There has been a significant increase in behavior concerns in our schools across all levels within the past year – particularly in middle and high school. The impact of the pandemic and other factors on mental health and student behavior is causing concerns for our students, teachers, administrators, district staff, families, and the entire community. We must work together to develop solutions.
ACCPTA has met and continues to meet with district staff to discuss these concerns and find out what the community can do to help. In December, the district let us know they would be conducting a pilot program that would provide two days of focused behavioral training to three teachers at a small number of elementary, middle and high schools. This is a start, but we know there is more to be done.
Staff shortages at schools are contributing to the problem, including a shortage of School Counselors that has worsened this past year. None of our schools have the recommended counselor to student ratio (1:250), which is a statewide issue ACCPTA has been advocating about for many years. Many local schools have openings for counselors that remain unfilled. In addition, our local middle schools lost much-needed behavior paraprofessional positions last summer. We are advocating to get these positions back, as we believe this will have a positive impact on student behavior. We are inquiring about restoring alternative school environments to provide high needs students with the assistance they need. We also continue to advocate for more bus attendants to address behavior issues on some buses.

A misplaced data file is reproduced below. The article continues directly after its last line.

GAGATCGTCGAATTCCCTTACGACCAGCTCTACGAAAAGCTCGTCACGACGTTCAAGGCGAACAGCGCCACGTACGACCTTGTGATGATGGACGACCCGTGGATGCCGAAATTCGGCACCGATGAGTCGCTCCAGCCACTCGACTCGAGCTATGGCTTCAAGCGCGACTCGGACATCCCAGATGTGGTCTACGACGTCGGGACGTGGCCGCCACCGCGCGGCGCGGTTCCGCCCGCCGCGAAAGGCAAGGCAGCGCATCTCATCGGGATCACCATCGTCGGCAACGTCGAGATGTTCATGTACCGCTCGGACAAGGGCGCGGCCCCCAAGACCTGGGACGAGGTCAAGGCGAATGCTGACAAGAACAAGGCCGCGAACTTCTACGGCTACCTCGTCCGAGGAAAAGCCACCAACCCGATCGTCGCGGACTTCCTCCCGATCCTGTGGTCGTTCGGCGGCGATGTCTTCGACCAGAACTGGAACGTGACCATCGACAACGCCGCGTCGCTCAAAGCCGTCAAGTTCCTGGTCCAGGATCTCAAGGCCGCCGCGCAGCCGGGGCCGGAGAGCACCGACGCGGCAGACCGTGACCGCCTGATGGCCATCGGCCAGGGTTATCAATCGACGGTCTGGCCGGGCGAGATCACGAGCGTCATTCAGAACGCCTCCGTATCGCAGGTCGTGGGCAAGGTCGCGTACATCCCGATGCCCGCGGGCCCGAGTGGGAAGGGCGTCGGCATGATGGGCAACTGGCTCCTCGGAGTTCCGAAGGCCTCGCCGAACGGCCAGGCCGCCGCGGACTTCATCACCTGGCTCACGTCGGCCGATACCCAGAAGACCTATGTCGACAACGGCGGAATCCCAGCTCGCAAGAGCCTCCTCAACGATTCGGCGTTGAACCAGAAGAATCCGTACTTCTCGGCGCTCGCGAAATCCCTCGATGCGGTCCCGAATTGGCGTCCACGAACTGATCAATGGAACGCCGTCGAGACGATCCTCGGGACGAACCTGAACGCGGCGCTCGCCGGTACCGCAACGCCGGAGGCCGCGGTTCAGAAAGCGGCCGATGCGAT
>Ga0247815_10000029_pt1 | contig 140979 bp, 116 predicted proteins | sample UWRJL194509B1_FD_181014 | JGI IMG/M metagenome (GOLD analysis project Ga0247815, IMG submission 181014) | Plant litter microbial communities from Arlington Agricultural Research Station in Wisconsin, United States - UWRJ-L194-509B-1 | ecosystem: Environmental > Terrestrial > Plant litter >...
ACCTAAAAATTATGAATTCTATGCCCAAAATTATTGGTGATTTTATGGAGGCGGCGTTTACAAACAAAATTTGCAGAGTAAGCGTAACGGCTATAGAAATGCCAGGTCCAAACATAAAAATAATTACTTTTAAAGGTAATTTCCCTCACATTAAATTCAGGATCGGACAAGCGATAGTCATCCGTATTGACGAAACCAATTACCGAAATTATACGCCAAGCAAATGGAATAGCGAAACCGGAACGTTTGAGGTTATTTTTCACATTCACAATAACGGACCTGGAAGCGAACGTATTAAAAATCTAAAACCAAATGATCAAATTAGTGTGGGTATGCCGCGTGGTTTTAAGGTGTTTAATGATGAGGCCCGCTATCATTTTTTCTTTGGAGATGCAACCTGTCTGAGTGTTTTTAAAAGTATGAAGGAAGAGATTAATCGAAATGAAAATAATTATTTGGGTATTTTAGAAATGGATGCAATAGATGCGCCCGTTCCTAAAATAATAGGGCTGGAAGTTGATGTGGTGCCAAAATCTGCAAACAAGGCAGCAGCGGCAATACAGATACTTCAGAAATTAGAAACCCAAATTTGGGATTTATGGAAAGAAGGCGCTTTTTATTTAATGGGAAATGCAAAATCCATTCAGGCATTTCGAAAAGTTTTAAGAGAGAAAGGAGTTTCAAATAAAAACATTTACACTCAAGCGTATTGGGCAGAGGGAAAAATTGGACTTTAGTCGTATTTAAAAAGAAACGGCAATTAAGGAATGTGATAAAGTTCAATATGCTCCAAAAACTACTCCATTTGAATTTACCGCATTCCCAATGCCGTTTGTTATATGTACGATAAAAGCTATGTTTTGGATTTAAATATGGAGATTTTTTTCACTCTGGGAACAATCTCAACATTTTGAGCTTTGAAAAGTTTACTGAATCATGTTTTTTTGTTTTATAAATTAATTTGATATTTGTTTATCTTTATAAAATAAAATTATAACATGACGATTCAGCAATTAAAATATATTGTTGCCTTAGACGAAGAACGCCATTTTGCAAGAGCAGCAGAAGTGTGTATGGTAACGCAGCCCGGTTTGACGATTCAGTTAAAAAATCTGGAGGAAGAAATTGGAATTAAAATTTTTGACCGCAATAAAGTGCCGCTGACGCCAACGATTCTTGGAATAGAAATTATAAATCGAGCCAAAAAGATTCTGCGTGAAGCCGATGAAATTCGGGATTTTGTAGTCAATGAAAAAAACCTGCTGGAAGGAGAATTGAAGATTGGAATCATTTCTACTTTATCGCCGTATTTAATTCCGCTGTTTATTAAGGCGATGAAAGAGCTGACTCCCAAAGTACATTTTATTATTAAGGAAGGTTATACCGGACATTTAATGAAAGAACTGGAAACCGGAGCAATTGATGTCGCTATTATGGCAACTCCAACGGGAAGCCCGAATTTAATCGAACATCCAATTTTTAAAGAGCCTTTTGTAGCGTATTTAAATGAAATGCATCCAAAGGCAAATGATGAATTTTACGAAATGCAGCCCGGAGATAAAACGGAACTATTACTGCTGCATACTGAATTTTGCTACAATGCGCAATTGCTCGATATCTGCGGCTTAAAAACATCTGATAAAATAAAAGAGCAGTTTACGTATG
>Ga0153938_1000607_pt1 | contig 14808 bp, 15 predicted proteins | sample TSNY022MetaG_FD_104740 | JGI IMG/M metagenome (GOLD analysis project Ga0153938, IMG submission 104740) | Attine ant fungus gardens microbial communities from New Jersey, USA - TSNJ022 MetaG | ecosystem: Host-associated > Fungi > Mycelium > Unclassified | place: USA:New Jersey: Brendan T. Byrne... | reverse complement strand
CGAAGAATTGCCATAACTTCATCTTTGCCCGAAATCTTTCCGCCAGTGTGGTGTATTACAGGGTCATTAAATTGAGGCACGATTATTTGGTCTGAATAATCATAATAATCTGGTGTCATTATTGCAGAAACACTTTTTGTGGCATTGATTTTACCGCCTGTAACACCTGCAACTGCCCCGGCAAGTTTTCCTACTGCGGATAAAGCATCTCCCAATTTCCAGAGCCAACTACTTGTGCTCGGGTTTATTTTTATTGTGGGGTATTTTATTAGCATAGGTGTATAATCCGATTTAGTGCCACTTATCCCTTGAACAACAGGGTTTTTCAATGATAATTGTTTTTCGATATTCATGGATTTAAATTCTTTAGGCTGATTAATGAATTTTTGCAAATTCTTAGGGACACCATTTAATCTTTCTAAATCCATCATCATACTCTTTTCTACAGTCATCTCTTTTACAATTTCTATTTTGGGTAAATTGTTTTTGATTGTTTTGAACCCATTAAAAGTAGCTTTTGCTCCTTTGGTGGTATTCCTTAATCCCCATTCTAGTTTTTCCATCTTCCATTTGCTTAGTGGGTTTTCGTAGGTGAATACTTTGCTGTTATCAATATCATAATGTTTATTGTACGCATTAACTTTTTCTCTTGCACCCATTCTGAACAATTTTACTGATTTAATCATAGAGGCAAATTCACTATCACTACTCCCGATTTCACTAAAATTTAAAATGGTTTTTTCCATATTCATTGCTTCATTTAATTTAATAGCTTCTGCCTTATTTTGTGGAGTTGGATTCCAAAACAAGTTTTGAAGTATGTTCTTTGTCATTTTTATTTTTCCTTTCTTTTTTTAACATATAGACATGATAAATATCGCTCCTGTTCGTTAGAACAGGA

This spring, ACCPTA partnered with the UF Department of Clinical Health and Psychology to provide monthly Wellness Wednesday virtual workshops on topics to help address student behavior. View recordings below, including our most recent topic: Reducing Aggression & Bullying. Many of our school-based PTA units have also developed programs and activities to address specific behavioral issues at their own schools
We will be releasing a Call to Action shortly with details about how the community can assist with our advocacy efforts. In the meantime, you can reach out to your school’s PTA or other parent organization, or to the school directly, to get more involved and see how you can help be a part of the solution. Our public schools are significantly under-resourced, and they need the help of the community to succeed.